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Letters to the Editor
Student Membership

The concept of ASTM student membership [Plain Talk for a New Generation, March SN] is about the best idea this centenarian organization has ever had. I would have been a lot more prepared for the real world when graduating from college in 1967 had such an opportunity existed at the time, and I suspect the level of naivete hasn’t declined much in the last 36 years. I hope this spreads to every campus offering any sort of engineering or science program. It wouldn’t hurt the liberal arts schools either. In fact, if it isn’t already in the plan, this should be pushed at trade schools, community colleges, nursing schools, etc.

William D. (Dave) Hollander
Attica, Ind.


Once again in the space of two days I meet this strange word “normative” [“The Truth About Normative Referencing,” April SN]. At a meeting two days ago at the Institute of Petroleum, we were discussing this word, which had arisen from an ISO [International Organization for Standardization] draft, and I pointed out that it was not in any of the three dictionaries I had consulted; it then emerged that not one member of the committee could actually define a meaning for it.

These are people actually concerned with the writing of standards; if we do not know what it means, and we made several suggestions, all different, then what chance do the people for whom we write these have of a clear understanding? There was a “sort of” guess that it might mean “mandatory,” but then we agreed that a “mandatory reference” was a nonsense, so that could not be the intention.

Why do some people use non-English words in a way which is meaningless to an English-speaking user? Can we not bear in mind at all times that a standard is for use by people who are not members of the standard-writing community, and it behooves us to bear this in mind when we write standards even for ISO.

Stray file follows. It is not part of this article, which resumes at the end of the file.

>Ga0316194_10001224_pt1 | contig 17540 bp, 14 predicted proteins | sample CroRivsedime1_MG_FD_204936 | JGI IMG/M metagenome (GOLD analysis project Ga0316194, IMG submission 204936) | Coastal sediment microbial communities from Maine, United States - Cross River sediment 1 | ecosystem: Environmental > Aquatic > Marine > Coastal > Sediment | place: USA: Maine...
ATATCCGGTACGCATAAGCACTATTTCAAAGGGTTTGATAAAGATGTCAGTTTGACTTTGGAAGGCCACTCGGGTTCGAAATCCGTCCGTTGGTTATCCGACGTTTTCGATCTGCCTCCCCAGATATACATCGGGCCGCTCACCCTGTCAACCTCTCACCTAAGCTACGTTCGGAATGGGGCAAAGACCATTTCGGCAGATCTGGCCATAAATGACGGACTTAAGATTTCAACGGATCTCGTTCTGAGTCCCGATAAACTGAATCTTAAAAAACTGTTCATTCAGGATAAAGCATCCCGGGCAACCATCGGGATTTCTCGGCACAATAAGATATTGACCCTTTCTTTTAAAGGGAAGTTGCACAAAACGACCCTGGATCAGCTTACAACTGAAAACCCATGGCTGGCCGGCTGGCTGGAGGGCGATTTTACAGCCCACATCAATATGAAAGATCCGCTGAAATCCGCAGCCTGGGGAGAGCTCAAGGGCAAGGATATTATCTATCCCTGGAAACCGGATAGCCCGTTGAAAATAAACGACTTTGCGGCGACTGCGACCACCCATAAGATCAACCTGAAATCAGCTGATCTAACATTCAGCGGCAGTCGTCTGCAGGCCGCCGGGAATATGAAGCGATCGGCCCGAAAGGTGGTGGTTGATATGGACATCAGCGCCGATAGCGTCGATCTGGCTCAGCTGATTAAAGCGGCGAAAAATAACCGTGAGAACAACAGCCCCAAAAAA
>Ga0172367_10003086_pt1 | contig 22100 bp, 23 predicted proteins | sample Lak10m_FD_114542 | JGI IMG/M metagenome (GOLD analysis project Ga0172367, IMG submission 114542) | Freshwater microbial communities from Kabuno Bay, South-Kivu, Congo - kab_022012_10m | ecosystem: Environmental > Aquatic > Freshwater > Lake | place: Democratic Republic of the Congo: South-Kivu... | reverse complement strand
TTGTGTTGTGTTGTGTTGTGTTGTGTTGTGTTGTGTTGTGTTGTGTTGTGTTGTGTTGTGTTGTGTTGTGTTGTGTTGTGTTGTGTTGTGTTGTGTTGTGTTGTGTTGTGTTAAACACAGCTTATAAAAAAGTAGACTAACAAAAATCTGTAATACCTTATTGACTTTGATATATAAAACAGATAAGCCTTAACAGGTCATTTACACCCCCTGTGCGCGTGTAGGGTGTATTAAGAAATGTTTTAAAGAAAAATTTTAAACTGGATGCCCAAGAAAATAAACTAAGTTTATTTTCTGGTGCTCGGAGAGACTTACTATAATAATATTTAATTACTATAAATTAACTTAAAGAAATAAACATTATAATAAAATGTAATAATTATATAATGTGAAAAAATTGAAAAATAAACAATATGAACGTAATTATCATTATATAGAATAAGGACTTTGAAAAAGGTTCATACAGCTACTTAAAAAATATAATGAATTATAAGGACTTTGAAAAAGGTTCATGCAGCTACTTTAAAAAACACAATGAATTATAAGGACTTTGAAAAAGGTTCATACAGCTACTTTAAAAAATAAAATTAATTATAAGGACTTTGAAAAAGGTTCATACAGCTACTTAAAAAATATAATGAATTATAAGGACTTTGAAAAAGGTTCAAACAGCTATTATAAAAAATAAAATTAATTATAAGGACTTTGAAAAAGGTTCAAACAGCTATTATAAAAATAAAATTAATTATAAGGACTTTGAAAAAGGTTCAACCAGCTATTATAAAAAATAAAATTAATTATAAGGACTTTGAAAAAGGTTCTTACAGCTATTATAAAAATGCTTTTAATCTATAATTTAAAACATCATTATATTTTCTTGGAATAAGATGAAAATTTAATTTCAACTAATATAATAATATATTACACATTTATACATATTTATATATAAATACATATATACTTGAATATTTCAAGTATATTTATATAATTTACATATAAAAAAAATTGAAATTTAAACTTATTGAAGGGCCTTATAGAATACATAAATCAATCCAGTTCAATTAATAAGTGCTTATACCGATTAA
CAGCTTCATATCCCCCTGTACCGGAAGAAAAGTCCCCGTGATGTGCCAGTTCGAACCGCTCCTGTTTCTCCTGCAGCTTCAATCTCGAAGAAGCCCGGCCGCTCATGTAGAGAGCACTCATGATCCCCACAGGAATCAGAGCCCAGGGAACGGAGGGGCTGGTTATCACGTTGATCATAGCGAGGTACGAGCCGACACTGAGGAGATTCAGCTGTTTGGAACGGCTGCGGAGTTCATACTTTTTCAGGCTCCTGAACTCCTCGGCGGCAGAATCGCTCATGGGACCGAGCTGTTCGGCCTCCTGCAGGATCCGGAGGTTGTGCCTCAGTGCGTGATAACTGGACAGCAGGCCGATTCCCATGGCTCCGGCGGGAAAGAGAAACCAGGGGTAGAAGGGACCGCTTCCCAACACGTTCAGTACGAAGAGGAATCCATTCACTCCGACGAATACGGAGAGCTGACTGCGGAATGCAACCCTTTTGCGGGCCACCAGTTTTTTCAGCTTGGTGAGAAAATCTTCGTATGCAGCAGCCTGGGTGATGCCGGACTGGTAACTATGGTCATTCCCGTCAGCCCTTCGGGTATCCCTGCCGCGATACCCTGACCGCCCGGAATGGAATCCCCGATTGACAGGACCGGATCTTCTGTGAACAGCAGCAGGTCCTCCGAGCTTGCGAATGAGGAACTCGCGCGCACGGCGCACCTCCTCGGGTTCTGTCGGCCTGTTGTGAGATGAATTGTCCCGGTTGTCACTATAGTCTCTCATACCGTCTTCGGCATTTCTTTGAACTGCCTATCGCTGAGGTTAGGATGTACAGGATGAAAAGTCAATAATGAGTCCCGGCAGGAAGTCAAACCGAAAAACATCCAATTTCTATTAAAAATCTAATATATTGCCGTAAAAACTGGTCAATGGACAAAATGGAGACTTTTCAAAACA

This topic seems to resonate with May’s editorial on the need for clarity in all aspects of standards. Let us stamp down very firmly on the usage of words we do not all understand clearly. Todd Sandler’s article seems to me to make no clearer just how a “normative reference” differs from the ASTM word “reference.” And what “normatively referenced” means I cannot fathom.

J.C. Taylor
Lancashire, U.K.

Dear Mr. Taylor,

It may be my bias as an editor, but I have a feeling your concern is primarily grammatical. I did find “normative” in Merriam-Webster, and it is defined as:

1: of, relating to, or determining norms or standards (normative tests)
2: conforming to or based on norms (normative behavior) (normative judgments)
3: prescribing norms (normative rules of ethics) (normative grammar)

So to me, it would seem a “normative reference” would be a reference that is not just any publication, but a norm or standard.

For the record, though, my friends at ISO also provide this helpful definition:

“The use of the word ‘normative’ is defined in subclause 2.1 of the 1986 edition of the ISO/IEC Directives as ‘those elements setting out the provisions with which it is necessary to comply in order to be able to claim conformity with the standard.’”

I hope this helps!


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